Virginia Woolf, Eudora Welty (Introduction) Subject of this extraordinary novel is the daily life of an English family in the Hebrides. “Radiant as [To the Lighthouse] is in its beauty, there could never be a mistake about it: here is a novel to the last degree severe and uncompromising. I think that beyond being about the very nature of reality, it is itself a vision of reality.”-Eudora Welty, from her Introduction.
Different: An Anthology of Homosexual Short Stories
Stephen Wright
Covering: The Hidden Assault on Our Civil Rights
Kenji Yoshino In this remarkable and elegant work, acclaimed Yale Law School professor Kenji Yoshino fuses legal manifesto and poetic memoir to call for a redefinition of civil rights in our law and culture.

Everyone covers. To cover is to downplay a disfavored trait so as to blend into the mainstream. Because all of us possess stigmatized attributes, we all encounter pressure to cover in our daily lives. Given its pervasiveness, we may experience this pressure to be a simple fact of social life.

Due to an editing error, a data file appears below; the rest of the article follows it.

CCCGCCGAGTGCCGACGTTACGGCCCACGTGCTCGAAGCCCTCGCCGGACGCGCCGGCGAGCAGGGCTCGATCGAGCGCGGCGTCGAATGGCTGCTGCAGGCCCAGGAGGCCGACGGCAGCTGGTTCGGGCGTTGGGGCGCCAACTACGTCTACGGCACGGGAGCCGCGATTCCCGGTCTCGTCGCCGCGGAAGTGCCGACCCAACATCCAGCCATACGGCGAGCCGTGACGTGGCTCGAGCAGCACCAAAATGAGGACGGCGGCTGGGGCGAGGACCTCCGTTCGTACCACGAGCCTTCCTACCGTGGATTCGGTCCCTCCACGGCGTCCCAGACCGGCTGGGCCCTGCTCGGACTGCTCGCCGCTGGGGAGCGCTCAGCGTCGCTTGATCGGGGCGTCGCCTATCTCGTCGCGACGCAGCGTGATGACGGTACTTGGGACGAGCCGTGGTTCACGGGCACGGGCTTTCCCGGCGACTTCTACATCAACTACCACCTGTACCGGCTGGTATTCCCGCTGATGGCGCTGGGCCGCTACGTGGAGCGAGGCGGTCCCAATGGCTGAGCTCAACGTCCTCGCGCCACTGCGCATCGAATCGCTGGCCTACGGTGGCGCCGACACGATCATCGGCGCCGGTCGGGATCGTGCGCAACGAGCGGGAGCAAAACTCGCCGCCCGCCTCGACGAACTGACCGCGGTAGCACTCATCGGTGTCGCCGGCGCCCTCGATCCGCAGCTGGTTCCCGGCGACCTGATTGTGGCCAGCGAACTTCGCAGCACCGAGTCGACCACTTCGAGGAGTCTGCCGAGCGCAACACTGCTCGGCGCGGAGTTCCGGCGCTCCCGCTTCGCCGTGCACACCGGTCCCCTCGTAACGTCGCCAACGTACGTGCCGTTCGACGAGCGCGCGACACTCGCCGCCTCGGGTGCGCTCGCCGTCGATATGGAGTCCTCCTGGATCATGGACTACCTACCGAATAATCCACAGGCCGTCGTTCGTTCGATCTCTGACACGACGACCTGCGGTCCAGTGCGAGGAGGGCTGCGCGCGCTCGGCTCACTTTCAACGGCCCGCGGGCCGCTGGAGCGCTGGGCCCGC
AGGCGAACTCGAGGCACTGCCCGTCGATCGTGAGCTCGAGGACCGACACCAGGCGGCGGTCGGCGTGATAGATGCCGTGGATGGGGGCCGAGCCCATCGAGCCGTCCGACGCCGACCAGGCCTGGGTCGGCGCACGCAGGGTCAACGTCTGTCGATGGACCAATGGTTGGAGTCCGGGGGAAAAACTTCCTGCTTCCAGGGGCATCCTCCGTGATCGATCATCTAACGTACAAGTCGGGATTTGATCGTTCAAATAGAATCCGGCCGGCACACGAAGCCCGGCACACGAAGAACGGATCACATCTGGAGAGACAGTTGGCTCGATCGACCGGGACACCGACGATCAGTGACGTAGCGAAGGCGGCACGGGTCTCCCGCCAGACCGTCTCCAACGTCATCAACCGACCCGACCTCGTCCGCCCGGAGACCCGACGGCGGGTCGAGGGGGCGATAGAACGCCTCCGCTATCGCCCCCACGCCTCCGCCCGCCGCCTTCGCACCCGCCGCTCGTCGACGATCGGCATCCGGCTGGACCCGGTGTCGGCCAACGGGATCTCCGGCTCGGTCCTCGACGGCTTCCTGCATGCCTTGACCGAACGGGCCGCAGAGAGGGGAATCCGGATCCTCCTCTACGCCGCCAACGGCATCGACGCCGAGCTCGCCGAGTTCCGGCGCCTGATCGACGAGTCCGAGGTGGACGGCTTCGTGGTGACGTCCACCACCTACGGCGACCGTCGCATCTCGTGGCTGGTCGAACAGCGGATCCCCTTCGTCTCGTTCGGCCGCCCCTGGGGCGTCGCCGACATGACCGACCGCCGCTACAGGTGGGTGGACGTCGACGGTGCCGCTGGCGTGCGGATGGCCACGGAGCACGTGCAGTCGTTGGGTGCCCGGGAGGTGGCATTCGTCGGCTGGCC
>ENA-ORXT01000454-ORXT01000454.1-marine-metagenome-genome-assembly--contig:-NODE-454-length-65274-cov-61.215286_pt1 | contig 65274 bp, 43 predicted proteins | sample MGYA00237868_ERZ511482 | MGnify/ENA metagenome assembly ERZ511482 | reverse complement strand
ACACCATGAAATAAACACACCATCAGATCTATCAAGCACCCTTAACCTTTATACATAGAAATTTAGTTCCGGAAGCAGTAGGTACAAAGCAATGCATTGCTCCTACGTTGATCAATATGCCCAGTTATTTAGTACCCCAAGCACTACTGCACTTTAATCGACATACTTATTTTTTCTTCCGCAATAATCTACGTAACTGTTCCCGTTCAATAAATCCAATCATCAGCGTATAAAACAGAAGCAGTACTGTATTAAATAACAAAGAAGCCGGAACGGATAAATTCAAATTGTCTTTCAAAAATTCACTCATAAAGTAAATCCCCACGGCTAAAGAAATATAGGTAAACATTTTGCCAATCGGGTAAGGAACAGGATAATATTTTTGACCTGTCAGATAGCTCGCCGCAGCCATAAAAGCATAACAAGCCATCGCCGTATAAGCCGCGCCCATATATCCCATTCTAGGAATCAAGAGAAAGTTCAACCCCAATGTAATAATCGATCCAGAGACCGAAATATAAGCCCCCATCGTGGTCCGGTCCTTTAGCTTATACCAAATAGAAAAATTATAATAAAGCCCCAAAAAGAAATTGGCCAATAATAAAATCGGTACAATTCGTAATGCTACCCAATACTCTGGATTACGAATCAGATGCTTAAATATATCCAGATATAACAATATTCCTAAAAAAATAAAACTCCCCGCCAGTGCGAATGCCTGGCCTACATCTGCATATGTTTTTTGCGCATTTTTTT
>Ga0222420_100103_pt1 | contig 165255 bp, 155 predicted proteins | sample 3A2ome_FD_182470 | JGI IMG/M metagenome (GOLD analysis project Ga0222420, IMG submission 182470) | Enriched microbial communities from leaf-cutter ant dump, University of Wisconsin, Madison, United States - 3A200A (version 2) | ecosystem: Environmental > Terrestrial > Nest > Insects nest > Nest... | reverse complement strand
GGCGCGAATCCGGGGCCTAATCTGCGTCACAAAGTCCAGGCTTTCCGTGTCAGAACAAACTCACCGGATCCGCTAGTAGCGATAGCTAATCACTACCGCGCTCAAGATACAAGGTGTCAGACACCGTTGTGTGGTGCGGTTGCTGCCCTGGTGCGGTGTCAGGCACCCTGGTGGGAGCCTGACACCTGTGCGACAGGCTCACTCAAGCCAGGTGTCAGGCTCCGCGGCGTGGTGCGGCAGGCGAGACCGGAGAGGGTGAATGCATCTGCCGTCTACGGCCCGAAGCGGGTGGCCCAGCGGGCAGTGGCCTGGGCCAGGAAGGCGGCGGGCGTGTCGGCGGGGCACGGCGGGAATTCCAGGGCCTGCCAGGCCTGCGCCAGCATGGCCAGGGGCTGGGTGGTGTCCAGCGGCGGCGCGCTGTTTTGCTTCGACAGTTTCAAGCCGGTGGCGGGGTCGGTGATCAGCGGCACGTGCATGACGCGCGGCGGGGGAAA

Against conventional understanding, Kenji Yoshino argues that the demand to cover can pose a hidden threat to our civil rights. Though we have come to some consensus against penalizing people for differences based on race, sex, sexual orientation, religion, and disability, we still routinely deny equal treatment to people who refuse to downplay differences along these lines. Racial minorities are pressed to “act white” by changing their names, languages, or cultural practices. Women are told to “play like men” at work. Gays are asked not to engage in public displays of same-sex affection. The devout are instructed to minimize expressions of faith, and individuals with disabilities are urged to conceal the paraphernalia that permit them to function. In a wide-ranging analysis, Yoshino demonstrates that American civil rights law has generally ignored the threat posed by these covering demands. With passion and rigor, he shows that the work of civil rights will not be complete until it attends to the harms of coerced conformity.